The holidays: Real danger or urban legend?

First, let me say that this is not the blog post I was intending to write! I was going to write about the increase in suicides around this time of year and what we can do to help lower those numbers. Before going full throttle, I wanted to do some research. Statistics are helpful, a lot of the time.

Interestingly, the research seems to say that I was about to support an urban legend. Several sources reported that while seasonal anxiety disorder may flare up during the Winter months, suicides nationally and internationally actually drop during the holiday season. One article I found even said that this myth was born after worldwide audiences saw the Jimmy Stewart suicide attempt in the movie It’s a Wonderful Life.

In the small sphere of my personal existence, I know of 1 person (a friend of a friend) who took their own life during this time of year. I would hesitate to say that the idea that holidays are hard for people just dates back to a movie, however. Maybe we are asking the wrong questions.

In the research I did, it seemed like experts on mental health agree that suicides increase during the Spring, when the holidays are over. Why might this be? Maybe during the holidays we are more aware of how we act, who we talk to, what we do. Maybe we give a dollar or a sandwich to a homeless person whom we might completely ignore in April. Maybe we look after a quiet friend around the holidays but don’t talk to him or her much for the rest of the year. Maybe we build peoples’ expectations a lot during the holidays, and a wounded person finds the post-holiday letdown unbearable.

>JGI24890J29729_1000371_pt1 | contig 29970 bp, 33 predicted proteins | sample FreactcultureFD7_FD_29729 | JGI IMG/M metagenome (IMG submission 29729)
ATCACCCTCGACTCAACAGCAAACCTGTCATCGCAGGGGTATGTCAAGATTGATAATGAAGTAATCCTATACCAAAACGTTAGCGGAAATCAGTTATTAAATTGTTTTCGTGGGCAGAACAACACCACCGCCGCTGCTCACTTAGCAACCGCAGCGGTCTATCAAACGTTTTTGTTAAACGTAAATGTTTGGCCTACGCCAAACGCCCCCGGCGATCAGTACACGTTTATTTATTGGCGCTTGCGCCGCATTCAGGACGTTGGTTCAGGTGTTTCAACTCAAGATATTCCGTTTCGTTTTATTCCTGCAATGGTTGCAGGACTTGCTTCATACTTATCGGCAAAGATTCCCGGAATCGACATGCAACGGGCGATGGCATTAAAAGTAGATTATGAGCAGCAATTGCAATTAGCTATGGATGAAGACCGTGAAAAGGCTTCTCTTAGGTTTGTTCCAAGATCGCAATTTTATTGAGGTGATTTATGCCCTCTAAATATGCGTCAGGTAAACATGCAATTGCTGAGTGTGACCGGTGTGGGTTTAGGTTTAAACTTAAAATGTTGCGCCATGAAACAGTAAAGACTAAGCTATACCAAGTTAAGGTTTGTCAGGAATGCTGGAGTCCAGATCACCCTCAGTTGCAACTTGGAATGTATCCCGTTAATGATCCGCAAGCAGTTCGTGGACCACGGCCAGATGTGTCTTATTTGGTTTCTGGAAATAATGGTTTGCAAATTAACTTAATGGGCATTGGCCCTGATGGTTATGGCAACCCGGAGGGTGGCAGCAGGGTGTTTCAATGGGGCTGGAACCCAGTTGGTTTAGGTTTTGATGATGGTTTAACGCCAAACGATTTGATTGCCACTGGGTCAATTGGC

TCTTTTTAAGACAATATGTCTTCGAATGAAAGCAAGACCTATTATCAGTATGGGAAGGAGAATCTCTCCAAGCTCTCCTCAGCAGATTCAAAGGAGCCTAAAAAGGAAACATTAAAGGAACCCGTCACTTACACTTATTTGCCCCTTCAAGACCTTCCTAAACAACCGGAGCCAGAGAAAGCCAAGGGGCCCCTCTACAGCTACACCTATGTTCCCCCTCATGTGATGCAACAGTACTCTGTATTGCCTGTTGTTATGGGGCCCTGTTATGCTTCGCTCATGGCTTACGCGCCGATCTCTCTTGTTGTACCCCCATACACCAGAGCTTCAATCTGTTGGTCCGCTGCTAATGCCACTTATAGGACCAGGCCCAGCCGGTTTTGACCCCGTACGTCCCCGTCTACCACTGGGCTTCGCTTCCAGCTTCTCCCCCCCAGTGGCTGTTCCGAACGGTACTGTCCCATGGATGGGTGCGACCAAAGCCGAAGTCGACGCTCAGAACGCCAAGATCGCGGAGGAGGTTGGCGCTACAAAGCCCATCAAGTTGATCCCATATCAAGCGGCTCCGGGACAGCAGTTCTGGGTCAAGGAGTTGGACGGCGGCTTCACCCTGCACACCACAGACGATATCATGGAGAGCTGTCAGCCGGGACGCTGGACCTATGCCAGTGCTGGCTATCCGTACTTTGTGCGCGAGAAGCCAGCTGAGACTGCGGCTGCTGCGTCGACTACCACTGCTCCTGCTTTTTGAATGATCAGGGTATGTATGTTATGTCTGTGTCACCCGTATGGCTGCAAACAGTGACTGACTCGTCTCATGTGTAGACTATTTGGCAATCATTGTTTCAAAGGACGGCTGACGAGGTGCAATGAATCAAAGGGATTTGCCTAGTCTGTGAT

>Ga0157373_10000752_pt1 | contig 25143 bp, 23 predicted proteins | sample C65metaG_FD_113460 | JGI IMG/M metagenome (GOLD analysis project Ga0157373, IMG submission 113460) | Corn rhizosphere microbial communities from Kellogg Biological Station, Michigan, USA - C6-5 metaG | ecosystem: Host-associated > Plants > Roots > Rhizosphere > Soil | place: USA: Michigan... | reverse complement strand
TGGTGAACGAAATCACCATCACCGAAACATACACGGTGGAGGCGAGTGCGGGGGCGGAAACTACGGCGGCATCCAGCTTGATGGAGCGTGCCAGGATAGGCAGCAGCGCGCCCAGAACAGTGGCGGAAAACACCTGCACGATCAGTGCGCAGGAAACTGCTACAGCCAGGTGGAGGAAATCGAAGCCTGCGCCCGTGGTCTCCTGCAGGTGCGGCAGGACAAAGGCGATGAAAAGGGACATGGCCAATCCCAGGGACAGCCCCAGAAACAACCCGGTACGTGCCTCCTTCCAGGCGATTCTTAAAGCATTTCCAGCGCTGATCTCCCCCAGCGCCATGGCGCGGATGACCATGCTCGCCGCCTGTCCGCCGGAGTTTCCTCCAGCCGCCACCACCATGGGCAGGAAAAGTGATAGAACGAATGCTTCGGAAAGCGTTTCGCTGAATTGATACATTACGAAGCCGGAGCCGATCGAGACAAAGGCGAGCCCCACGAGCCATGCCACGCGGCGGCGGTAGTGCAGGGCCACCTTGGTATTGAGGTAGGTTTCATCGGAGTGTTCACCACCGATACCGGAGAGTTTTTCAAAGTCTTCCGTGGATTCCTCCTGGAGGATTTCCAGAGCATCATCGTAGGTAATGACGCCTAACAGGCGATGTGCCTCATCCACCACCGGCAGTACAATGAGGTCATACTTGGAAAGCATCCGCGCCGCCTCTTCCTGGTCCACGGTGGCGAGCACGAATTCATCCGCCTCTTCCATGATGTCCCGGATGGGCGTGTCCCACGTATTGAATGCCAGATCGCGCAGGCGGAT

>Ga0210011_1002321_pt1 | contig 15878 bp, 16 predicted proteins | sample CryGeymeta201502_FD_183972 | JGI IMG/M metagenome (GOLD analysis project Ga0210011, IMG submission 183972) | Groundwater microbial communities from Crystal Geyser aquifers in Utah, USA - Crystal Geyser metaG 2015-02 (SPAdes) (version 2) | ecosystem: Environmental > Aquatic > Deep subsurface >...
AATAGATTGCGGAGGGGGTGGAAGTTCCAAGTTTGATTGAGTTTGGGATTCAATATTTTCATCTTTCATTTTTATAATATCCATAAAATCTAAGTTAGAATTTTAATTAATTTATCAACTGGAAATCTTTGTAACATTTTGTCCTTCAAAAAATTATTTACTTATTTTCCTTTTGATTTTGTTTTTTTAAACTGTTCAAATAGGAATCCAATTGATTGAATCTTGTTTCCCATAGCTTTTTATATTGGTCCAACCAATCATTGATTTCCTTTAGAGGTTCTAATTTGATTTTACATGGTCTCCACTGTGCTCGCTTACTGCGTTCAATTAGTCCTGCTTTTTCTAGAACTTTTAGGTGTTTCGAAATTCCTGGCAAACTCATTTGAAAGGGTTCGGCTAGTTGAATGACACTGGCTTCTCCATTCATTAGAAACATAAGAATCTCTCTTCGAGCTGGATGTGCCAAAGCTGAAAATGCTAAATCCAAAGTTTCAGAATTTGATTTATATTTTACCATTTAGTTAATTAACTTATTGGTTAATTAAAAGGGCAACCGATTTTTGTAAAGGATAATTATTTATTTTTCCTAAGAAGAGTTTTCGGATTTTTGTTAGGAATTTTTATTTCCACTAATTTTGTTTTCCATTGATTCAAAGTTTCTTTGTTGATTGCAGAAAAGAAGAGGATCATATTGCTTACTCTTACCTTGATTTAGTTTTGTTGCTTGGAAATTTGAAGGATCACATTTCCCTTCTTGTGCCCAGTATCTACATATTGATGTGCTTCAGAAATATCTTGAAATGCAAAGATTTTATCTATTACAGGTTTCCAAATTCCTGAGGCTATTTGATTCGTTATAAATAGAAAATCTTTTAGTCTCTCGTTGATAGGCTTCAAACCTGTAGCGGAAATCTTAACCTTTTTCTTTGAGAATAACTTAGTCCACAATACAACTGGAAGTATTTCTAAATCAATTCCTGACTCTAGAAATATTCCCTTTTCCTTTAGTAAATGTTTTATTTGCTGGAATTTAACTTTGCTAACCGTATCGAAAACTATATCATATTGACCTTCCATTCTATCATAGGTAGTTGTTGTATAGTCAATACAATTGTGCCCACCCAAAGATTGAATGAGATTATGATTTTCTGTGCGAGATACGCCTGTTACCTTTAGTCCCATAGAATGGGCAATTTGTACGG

So what can we do to help people who find the holidays hard, and more to the point, how can we prevent someone from feeling really lonely and lost after the holidays are over? What could we in the Social Media realm do to address these issues?

I’d love your input here, and we’ll also continue the conversation tomorrow night in our #SMSafety Chat at 9 PM EST on Twitter.

 

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